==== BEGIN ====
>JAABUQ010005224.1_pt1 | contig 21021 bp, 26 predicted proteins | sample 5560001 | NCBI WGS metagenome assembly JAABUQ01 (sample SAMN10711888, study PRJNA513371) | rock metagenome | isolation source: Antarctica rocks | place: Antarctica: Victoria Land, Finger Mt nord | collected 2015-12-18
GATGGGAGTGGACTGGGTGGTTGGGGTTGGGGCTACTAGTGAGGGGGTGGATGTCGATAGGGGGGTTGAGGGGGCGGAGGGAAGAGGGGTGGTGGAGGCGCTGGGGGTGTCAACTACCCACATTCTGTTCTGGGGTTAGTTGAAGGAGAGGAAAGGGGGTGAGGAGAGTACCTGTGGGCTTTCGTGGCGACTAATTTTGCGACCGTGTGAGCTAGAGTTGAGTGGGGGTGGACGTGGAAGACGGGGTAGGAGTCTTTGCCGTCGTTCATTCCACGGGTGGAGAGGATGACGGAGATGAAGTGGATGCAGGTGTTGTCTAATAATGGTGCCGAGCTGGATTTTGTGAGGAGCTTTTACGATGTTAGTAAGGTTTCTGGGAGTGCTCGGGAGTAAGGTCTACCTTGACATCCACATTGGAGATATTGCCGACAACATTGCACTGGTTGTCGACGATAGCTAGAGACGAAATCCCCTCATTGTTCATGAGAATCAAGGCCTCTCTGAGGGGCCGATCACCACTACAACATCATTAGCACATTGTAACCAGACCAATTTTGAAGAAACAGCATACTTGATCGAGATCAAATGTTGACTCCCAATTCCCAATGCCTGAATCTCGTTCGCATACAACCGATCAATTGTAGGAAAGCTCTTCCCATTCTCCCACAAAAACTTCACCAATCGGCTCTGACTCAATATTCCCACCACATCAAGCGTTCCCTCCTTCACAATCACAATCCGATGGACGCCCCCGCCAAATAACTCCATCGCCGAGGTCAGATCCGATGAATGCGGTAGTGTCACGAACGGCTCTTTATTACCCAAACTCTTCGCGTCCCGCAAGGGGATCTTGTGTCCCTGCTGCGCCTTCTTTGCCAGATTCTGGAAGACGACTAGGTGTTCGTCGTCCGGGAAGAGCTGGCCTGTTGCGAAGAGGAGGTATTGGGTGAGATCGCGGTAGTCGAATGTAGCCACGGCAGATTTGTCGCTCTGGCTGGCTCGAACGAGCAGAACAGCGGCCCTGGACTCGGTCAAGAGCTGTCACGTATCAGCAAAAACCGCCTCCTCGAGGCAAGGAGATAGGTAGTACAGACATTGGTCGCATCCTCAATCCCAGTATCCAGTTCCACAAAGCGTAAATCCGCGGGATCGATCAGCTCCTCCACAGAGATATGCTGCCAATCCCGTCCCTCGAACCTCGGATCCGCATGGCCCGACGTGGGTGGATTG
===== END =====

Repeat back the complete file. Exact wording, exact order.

>JAABUQ010005224.1_pt1 | contig 21021 bp, 26 predicted proteins | sample 5560001 | NCBI WGS metagenome assembly JAABUQ01 (sample SAMN10711888, study PRJNA513371) | rock metagenome | isolation source: Antarctica rocks | place: Antarctica: Victoria Land, Finger Mt nord | collected 2015-12-18
GATGGGAGTGGACTGGGTGGTTGGGGTTGGGGCTACTAGTGAGGGGGTGGATGTCGATAGGGGGGTTGAGGGGGCGGAGGGAAGAGGGGTGGTGGAGGCGCTGGGGGTGTCAACTACCCACATTCTGTTCTGGGGTTAGTTGAAGGAGAGGAAAGGGGGTGAGGAGAGTACCTGTGGGCTTTCGTGGCGACTAATTTTGCGACCGTGTGAGCTAGAGTTGAGTGGGGGTGGACGTGGAAGACGGGGTAGGAGTCTTTGCCGTCGTTCATTCCACGGGTGGAGAGGATGACGGAGATGAAGTGGATGCAGGTGTTGTCTAATAATGGTGCCGAGCTGGATTTTGTGAGGAGCTTTTACGATGTTAGTAAGGTTTCTGGGAGTGCTCGGGAGTAAGGTCTACCTTGACATCCACATTGGAGATATTGCCGACAACATTGCACTGGTTGTCGACGATAGCTAGAGACGAAATCCCCTCATTGTTCATGAGAATCAAGGCCTCTCTGAGGGGCCGATCACCACTACAACATCATTAGCACATTGTAACCAGACCAATTTTGAAGAAACAGCATACTTGATCGAGATCAAATGTTGACTCCCAATTCCCAATGCCTGAATCTCGTTCGCATACAACCGATCAATTGTAGGAAAGCTCTTCCCATTCTCCCACAAAAACTTCACCAATCGGCTCTGACTCAATATTCCCACCACATCAAGCGTTCCCTCCTTCACAATCACAATCCGATGGACGCCCCCGCCAAATAACTCCATCGCCGAGGTCAGATCCGATGAATGCGGTAGTGTCACGAACGGCTCTTTATTACCCAAACTCTTCGCGTCCCGCAAGGGGATCTTGTGTCCCTGCTGCGCCTTCTTTGCCAGATTCTGGAAGACGACTAGGTGTTCGTCGTCCGGGAAGAGCTGGCCTGTTGCGAAGAGGAGGTATTGGGTGAGATCGCGGTAGTCGAATGTAGCCACGGCAGATTTGTCGCTCTGGCTGGCTCGAACGAGCAGAACAGCGGCCCTGGACTCGGTCAAGAGCTGTCACGTATCAGCAAAAACCGCCTCCTCGAGGCAAGGAGATAGGTAGTACAGACATTGGTCGCATCCTCAATCCCAGTATCCAGTTCCACAAAGCGTAAATCCGCGGGATCGATCAGCTCCTCCACAGAGATATGCTGCCAATCCCGTCCCTCGAACCTCGGATCCGCATGGCCCGACGTGGGTGGATTG